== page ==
-- Amy Dunion, a registered nurse and massage therapist, is Coordinator of The William W. Backus Hospital’s Center for Healthcare Integration. This column should not replace advice or instruction from your personal physician. E-mail Dunion and all of the Healthy Living columnists at


Allergy season has arrived – take precautions

Spring is here and I have already started seeing an increase number of children (and their parents) in my office with allergic rhinitis. Allergic rhinitis is a common problem and often under recognized. I cannot count how many times I have heard “I have had a cold for a month”. Common cold or a viral infection don’t usually last more than few days.

In the United States, as many as 10% of children and 20-30% of the adolescents and adults suffer from allergic rhinitis. Most patients usually start with a sneezing, runny nose, and /or nasal blockage. Sore throat, post natal drip, head ache and tiredness are other complaints that I commonly hear. Itchy, watery eyes, swelling and blueness of the skin below the eyes can be associated symptoms. Over the next couple of days the runny nose will turn into a stuffy nose and the color may change to greenish-yellow. Contrary to common belief, this color change is not a sign of bacterial infection but a natural progression of the illness. On the other hand, persistence of these symptoms for more than two weeks could mean bacterial infection commonly known as sinus infection.

Types of Allergic Rhinitis
Allergic rhinitis is classified as seasonal if symptoms typically occur at a particular time of the year, or perennial if symptoms occur year round. Common antigens (allergens) causing seasonal allergic rhinitis are tree, grass, and weed (especially ragweed) pollens, and mold (fungi). Indoor allergens such as dust mites, cockroaches, animal proteins, and indoor mold (fungi) are frequently associated with perennial rhinitis. The risk of developing allergic rhinitis is much higher in people with asthma or eczema, and in people who have a family history of asthma or rhinitis.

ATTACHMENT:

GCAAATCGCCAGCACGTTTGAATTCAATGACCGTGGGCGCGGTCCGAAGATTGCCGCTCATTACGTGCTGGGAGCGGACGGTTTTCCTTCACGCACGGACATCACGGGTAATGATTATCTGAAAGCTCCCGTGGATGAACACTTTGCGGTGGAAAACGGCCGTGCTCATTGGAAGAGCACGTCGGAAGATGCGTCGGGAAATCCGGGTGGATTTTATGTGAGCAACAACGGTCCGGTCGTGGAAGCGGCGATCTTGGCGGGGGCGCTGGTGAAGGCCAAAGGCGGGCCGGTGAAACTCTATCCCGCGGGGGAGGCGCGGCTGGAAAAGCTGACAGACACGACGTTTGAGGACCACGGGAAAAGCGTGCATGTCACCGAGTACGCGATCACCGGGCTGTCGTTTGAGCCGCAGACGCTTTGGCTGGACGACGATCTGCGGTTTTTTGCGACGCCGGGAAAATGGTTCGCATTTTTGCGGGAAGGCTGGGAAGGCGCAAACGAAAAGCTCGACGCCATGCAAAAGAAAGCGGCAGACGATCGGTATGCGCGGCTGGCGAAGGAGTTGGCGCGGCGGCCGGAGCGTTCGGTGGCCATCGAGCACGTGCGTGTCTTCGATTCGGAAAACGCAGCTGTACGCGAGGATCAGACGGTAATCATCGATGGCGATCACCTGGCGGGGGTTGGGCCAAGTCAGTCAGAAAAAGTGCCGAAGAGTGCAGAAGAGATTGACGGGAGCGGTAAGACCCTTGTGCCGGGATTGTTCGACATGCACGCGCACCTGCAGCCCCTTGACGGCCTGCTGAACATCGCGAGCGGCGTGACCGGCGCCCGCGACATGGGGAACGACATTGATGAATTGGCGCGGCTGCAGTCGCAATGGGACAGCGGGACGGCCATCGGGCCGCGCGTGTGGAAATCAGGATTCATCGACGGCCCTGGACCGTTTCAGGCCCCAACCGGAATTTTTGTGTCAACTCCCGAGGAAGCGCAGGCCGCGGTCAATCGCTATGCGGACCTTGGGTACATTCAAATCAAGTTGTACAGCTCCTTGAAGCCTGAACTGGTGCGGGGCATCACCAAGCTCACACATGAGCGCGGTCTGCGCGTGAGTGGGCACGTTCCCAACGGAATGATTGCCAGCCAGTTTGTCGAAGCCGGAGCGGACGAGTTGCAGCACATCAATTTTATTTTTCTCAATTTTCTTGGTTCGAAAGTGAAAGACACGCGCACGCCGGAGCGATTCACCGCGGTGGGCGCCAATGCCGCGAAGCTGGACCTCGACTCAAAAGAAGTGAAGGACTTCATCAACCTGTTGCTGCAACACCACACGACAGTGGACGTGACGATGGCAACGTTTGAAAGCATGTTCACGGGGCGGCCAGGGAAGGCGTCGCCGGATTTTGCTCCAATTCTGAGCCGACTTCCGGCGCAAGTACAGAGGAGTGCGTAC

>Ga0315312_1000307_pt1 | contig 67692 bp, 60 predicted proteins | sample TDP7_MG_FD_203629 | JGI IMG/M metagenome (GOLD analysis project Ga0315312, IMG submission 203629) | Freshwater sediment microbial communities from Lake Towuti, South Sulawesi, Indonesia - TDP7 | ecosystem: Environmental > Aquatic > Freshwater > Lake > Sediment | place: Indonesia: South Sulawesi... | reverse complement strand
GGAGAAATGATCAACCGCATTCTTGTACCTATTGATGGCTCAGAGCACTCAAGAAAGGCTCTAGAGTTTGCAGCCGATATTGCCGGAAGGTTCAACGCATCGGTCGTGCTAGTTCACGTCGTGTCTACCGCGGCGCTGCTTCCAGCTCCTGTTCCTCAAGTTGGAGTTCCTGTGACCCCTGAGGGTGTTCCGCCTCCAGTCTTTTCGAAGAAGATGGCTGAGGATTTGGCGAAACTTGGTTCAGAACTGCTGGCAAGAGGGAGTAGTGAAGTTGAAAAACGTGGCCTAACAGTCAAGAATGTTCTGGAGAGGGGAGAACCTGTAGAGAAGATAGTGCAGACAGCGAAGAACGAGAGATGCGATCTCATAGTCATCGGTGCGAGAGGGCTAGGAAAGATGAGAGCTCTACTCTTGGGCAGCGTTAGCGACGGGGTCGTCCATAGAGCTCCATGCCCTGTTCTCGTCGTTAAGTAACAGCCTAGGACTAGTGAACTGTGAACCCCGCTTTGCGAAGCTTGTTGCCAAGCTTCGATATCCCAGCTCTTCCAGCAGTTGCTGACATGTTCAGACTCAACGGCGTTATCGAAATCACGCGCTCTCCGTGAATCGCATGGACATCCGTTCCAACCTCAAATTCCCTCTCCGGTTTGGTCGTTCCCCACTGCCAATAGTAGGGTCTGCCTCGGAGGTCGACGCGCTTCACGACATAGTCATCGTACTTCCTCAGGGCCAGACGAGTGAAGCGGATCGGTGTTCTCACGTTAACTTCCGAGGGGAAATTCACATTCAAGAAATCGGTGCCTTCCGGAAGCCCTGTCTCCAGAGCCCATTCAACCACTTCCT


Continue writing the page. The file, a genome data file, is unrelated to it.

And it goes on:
It is often possible to identify the allergens and other triggers that provoke allergic rhinitis by recalling the factors that precede symptoms; noting the time at which symptoms begin; and examining a person's home, work, and school environments. Skin tests may be useful for people whose symptoms are not well controlled with medications and in whom the offending allergen is not obvious.

Treatment and prevention
The treatment of allergic rhinitis includes measures to reduce a person's exposure to known allergens or other triggers, combined with medication. In most people, these measures effectively control the symptoms. Dust mites, animal dander, cockroaches, indoor molds, pollens and outdoor molds should be avoided.
Several different classes of drugs counter are available to control symptoms of allergic rhinitis. The severity of symptoms and personal preferences usually guide the selection of specific drugs. Consult with your doctor about these options.

People with allergies and asthma may use certain air cleaners such as air-filtration units, electrostatic precipitators, and ozone generators to eliminate bacteria, mold, and chemical contaminants from the air. Filters on central forced-air systems and furnaces should be changed periodically, according to the manufacturers’ recommendations.